Exploring the markets, it was easy to see why the city has been drawing artists and expats from all over the world. Oaxaca’s rich culinary and craft traditions, as well as its tropical climate and affordability, make it a kind of artists’ paradise. “The art scene is becoming more global,” said Polo Vallejo, a 35-year-old artist and printmaker at La Máquina Taller de Gráfica, a gallery and printshop that’s home to a rare Parisian print machine from 1910. As the afternoon sun streamed in the windows, we watched printmakers labor over the huge machine, creating a print made in collaboration with a visiting artist from New York. “The new generation and these old-school guys are working side by side, so we’re making something different with the old traditions,” added Vallejo. “If you want to be an artist, Oaxaca is the best place to start.”
Our last day in Oaxaca, we left the city and headed deep into the Oaxaca Valley, past rolling, sun-baked fields of agave, where tiny traditional villages, many inhabited for millennia, are known for their traditional artisanship. Many of the villages specialize in a particular type of folk art or handicraft: San Martín Tilcajete is famed for its colorful woodcarving; Santa María Atzompa has been producing pottery since ancient times. In the legendary weaving village of Teotitlán del Valle, we watched as a white-haired fourth-generation weaver named Noel Garcia Sosa worked over a large, traditional wooden loom in the open air as his dog slept at his feet. Garcia Sosa only uses wool from the sheep of Oaxacan Mixteca, he said, and weaves according to his own design, drawing on Zapotec, Mexican, and modernist influences. “It’s all I know,” he said, passing his hands over the same loom his father used, the one on which he now trains his son. “This work belongs to me, and I belong to it.”
We drove deeper into the countryside and up into the mountains to see Hierve el Agua, a cluster of natural rock formations and mineral-rich hot springs that resemble cascades of water or the surface of an alien planet. We stopped for a drink at a roadside mezcal distillery, where agave was crushed under the hoofs of a donkey, then roasted in a big earthen pit and soaked and fermented in wooden vats before it was bottled and served. Called the “elixir of the gods” and traditionally thought to have otherworldly healing powers, mezcal has been growing in popularity outside of Mexico over the past decade. These days, you can order it in almost any hip bar in Europe or North America, most of it exported from Oaxaca. But there’s another kind of magic when you drink it here on a mountain with the people (and donkey) who made it.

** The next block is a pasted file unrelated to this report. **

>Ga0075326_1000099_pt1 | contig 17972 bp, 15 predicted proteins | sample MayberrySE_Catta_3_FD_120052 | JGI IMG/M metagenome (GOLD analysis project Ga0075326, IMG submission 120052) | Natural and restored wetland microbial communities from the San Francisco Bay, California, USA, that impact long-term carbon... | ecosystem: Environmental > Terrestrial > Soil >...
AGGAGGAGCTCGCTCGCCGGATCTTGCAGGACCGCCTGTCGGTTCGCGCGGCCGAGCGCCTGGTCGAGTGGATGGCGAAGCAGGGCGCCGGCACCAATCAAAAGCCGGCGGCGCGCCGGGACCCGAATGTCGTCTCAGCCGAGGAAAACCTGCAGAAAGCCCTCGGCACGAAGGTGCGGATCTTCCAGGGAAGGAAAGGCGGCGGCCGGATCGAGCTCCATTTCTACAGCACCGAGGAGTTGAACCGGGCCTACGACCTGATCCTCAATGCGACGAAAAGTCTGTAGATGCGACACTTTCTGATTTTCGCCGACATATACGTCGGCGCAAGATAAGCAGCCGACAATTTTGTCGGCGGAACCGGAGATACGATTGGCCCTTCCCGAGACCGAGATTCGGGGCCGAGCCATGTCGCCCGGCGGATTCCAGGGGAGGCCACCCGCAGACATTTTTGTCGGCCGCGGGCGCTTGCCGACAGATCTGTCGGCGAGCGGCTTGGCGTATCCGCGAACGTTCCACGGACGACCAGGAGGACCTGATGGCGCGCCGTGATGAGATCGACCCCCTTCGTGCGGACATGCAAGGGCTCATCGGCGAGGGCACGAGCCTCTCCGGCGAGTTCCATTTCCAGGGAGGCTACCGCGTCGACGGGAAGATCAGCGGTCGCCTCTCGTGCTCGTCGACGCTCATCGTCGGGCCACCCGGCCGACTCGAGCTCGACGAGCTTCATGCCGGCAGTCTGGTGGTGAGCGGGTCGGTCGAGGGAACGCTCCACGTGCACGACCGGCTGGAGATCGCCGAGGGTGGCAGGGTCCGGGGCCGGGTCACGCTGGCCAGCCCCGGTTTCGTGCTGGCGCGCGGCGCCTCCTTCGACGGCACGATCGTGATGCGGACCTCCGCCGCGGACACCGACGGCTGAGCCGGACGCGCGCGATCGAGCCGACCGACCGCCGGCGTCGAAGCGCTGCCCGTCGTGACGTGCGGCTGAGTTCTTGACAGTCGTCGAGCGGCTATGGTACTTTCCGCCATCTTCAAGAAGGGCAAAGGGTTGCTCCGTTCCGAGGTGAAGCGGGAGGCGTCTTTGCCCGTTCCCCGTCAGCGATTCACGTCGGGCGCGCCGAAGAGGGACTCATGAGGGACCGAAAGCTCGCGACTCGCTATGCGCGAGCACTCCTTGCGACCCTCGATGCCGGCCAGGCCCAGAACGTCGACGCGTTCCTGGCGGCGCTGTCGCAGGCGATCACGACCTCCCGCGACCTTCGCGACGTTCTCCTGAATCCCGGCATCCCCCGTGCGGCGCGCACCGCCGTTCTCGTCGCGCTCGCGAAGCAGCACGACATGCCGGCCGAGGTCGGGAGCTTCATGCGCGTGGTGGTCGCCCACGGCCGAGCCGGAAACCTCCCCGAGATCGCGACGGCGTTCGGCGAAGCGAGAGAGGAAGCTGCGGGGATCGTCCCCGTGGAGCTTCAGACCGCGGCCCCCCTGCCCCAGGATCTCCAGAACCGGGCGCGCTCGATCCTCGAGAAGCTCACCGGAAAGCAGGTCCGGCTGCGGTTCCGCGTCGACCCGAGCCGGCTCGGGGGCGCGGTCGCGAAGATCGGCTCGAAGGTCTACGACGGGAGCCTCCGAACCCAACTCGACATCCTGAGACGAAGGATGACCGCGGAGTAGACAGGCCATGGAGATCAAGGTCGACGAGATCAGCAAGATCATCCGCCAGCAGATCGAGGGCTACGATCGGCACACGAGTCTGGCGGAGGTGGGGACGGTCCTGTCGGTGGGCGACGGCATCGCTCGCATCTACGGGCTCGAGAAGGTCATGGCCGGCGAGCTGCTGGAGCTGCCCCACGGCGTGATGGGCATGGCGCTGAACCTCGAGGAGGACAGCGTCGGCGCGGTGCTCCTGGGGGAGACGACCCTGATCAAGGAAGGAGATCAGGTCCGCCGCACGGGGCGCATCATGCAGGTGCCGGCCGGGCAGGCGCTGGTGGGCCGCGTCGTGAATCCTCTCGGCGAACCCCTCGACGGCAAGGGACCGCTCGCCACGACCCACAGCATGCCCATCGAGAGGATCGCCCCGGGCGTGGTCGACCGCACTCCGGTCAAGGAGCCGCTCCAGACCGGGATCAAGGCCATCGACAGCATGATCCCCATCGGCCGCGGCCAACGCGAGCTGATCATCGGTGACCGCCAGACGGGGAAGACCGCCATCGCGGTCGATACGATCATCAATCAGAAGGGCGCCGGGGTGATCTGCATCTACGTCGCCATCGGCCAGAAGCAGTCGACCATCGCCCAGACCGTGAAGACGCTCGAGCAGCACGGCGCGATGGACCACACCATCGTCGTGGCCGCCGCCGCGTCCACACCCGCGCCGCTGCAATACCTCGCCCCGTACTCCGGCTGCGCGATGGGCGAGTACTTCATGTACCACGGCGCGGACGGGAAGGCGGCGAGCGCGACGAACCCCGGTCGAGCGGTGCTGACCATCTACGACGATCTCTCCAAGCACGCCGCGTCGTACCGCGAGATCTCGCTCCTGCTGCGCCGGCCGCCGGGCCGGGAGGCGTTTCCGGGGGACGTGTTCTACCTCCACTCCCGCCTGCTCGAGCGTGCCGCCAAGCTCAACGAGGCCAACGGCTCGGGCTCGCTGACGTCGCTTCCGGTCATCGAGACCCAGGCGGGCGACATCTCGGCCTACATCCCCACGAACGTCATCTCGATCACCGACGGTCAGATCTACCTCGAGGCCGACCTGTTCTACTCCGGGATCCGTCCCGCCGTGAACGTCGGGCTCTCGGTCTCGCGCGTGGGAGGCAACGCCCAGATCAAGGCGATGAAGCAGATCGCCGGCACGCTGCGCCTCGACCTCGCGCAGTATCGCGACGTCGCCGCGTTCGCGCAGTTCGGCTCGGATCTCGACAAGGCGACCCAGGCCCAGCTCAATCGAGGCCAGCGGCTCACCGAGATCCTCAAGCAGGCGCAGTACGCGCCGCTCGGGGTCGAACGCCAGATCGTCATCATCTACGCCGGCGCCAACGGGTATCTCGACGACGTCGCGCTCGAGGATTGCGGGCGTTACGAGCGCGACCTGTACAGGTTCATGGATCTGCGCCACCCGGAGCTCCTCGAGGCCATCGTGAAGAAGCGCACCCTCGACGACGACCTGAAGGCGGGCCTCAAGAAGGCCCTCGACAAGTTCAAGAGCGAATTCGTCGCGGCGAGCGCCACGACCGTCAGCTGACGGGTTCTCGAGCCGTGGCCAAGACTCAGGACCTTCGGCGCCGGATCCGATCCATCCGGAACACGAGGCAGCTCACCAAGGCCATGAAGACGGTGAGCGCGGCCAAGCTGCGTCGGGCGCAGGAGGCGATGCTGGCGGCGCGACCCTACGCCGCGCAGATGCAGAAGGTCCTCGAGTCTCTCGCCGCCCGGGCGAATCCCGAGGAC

Our last stop was Monte Albán, the ruins of an ancient center of Zapotec and Mixtec culture that sits on a mountaintop overlooking much of the Oaxaca Valley. Believed to date back to the 8th century BCE, it contains great plazas, truncated pyramids, ball courts, figurative monuments, underground passageways, and about 170 tombs. Many believe it to be the first instance of city planning in all of the Americas. I walked among the great earthen pyramids, which, despite the erosion of millennia, seemed to communicate a sacred topology, an expression of sublime ferocity that was both indescribable and yet somehow, impossibly, manifest. From here, you could see down into Oaxaca, the city I had so quickly come to love, the city where this ancient heritage seemed still to live, to transform, and to be born anew.
The preceding article is excerpted from the 2020 edition of Directions, an annual magazine by Design Hotels that looks at movements underway in art, design, food, wellness and fashion, and how they affect the way we live and travel. This year’s issue explores the motivations, values, and desires of the Promadic Traveler of tomorrow—one who does not ask where to travel, but why.